Colon Cancer Treatment

Medically reviewed by Monica Bien, PA-C on August 12, 2016Written by MaryAnn DePietro

colon cancer treatment

Overview

There are multiple treatments for colon cancer. Doctors often use a combination of therapies to treat the disease. Your recommended treatment depends on the stage of your cancer and your overall health. For example, stage 1 colon cancer may not be treated the same way as stage 4 colon cancer.

Other factors may also influence your recommended treatment. This includes your ability to tolerate a certain therapy or whether your cancer has a high risk of coming back.

Keep reading to learn about the most common treatments available for colon cancer.

Surgery

Surgery is often recommended to treat both early and advanced colon cancer. The type and extent of the surgical technique will vary. Extent of surgery may range from removing a small tumor on the wall of the colon to removing portions of the colon and regional lymph nodes.

Surgical options include the following:

Local excision

This type of surgery may be used to treat early-stage colon cancer. It involves removing the cancer without having to remove a part of the colon. The procedure is often performed using laparoscopic surgery.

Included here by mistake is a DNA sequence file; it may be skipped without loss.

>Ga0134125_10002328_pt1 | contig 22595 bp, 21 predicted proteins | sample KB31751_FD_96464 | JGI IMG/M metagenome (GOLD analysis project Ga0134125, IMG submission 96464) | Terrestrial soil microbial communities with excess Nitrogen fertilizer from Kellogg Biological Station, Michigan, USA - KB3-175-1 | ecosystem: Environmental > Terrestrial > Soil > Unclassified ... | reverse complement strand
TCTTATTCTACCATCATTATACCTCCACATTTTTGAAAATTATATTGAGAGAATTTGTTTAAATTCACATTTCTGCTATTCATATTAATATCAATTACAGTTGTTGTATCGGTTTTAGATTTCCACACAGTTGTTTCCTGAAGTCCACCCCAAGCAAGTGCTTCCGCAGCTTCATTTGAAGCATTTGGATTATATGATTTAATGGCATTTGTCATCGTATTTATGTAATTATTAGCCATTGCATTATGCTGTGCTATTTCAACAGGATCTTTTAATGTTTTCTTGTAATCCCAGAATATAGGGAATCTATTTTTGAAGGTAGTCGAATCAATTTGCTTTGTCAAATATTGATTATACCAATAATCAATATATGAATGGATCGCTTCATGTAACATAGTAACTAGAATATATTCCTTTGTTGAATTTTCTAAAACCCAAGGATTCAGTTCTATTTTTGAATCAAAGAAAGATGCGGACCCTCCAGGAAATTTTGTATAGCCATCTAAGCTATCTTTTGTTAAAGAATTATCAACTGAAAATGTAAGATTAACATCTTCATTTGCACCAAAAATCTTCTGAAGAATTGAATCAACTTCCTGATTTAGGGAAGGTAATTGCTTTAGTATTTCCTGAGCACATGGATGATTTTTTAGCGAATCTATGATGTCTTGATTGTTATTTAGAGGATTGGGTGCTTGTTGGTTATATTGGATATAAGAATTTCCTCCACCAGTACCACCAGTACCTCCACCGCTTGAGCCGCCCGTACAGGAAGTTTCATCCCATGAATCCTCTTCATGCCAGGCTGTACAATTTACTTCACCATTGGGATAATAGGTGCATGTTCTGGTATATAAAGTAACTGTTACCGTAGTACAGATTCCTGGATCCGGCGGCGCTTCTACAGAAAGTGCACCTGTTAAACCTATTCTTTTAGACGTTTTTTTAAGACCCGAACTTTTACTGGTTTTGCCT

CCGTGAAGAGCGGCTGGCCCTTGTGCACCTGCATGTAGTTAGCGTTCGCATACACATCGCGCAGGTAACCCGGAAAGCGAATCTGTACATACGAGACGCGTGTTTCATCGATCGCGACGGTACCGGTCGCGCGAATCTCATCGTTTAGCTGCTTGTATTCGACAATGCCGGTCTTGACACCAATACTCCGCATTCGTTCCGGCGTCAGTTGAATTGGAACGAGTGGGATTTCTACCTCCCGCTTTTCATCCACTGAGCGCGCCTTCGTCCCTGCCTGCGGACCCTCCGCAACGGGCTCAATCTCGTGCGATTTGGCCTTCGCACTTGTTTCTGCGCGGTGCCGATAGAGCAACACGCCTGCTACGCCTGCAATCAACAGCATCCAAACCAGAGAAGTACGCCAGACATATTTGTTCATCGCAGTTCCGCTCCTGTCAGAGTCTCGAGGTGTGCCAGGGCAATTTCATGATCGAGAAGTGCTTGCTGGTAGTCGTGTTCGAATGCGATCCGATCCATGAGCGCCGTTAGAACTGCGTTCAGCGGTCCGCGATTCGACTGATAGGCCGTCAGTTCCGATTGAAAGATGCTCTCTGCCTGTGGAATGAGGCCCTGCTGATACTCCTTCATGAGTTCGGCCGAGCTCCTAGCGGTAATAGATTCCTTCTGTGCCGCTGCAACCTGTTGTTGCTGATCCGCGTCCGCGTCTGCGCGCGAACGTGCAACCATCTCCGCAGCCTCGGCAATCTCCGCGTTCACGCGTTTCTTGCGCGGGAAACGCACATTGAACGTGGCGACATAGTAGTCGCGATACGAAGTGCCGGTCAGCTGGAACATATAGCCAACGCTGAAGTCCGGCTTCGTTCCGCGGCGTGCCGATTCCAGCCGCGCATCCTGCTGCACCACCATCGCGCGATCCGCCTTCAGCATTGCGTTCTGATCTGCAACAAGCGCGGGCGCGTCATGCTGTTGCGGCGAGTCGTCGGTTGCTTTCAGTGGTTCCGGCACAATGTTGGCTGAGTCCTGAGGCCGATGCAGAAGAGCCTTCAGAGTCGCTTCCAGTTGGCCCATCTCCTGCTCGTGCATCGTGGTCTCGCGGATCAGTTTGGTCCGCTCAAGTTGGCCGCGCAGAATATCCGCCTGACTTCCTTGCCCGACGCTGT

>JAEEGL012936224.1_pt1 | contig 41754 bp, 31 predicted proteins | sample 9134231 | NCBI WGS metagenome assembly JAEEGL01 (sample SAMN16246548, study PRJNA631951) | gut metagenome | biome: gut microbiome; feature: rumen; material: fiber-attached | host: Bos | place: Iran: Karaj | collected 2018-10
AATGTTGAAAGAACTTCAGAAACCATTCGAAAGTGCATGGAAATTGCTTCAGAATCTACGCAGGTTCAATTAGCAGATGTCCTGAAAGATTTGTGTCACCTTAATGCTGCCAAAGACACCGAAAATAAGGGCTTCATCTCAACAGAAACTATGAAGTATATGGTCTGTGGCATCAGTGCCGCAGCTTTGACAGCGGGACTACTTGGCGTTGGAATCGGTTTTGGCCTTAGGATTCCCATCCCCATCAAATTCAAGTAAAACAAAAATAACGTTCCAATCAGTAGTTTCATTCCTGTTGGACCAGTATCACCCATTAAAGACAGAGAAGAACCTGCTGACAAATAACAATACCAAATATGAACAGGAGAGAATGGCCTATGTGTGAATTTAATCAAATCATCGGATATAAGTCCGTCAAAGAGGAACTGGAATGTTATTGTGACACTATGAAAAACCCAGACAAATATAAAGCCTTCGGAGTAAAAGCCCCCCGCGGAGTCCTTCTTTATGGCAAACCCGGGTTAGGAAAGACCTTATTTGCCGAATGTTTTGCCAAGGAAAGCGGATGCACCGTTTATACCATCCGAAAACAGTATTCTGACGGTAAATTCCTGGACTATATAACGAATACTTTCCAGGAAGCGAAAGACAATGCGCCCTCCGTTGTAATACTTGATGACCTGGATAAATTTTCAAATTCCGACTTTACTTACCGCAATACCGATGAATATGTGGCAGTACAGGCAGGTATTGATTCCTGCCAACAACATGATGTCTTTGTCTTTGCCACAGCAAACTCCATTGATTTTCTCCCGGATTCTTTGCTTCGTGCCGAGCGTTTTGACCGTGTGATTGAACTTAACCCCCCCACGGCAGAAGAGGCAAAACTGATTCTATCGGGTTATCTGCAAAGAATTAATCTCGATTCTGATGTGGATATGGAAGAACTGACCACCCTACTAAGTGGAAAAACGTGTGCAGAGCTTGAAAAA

During laparoscopic surgery for colon cancer, a surgeon will make small cuts or incisions on the skin of the abdomen. Using special instruments with a small camera attached, the surgeon inserts the camera through the small cuts to view the colon and remove the tumor. The surgeon may also remove some lymph nodes near the tumor to see if cancer cells are present.

Colectomy

A procedure known as a colectomy may be used to remove some or all of the colon, depending on the extent of the cancer. If part of your colon needs to be removed, the surgeon will cut out the cancerous section. They will also remove a little healthy tissue on both sides of the tumor. The surgeon will then reattach the open ends of your colon.

According to the American Cancer Society, one-fourth to one-third of the colon is often removed during a colectomy. The size of the tumor and location can affect how much of the colon needs to be removed. Depending on the extent of the surgery, the procedure may be performed laparoscopically or through open surgery. Open surgery involves making a larger cut in the abdomen.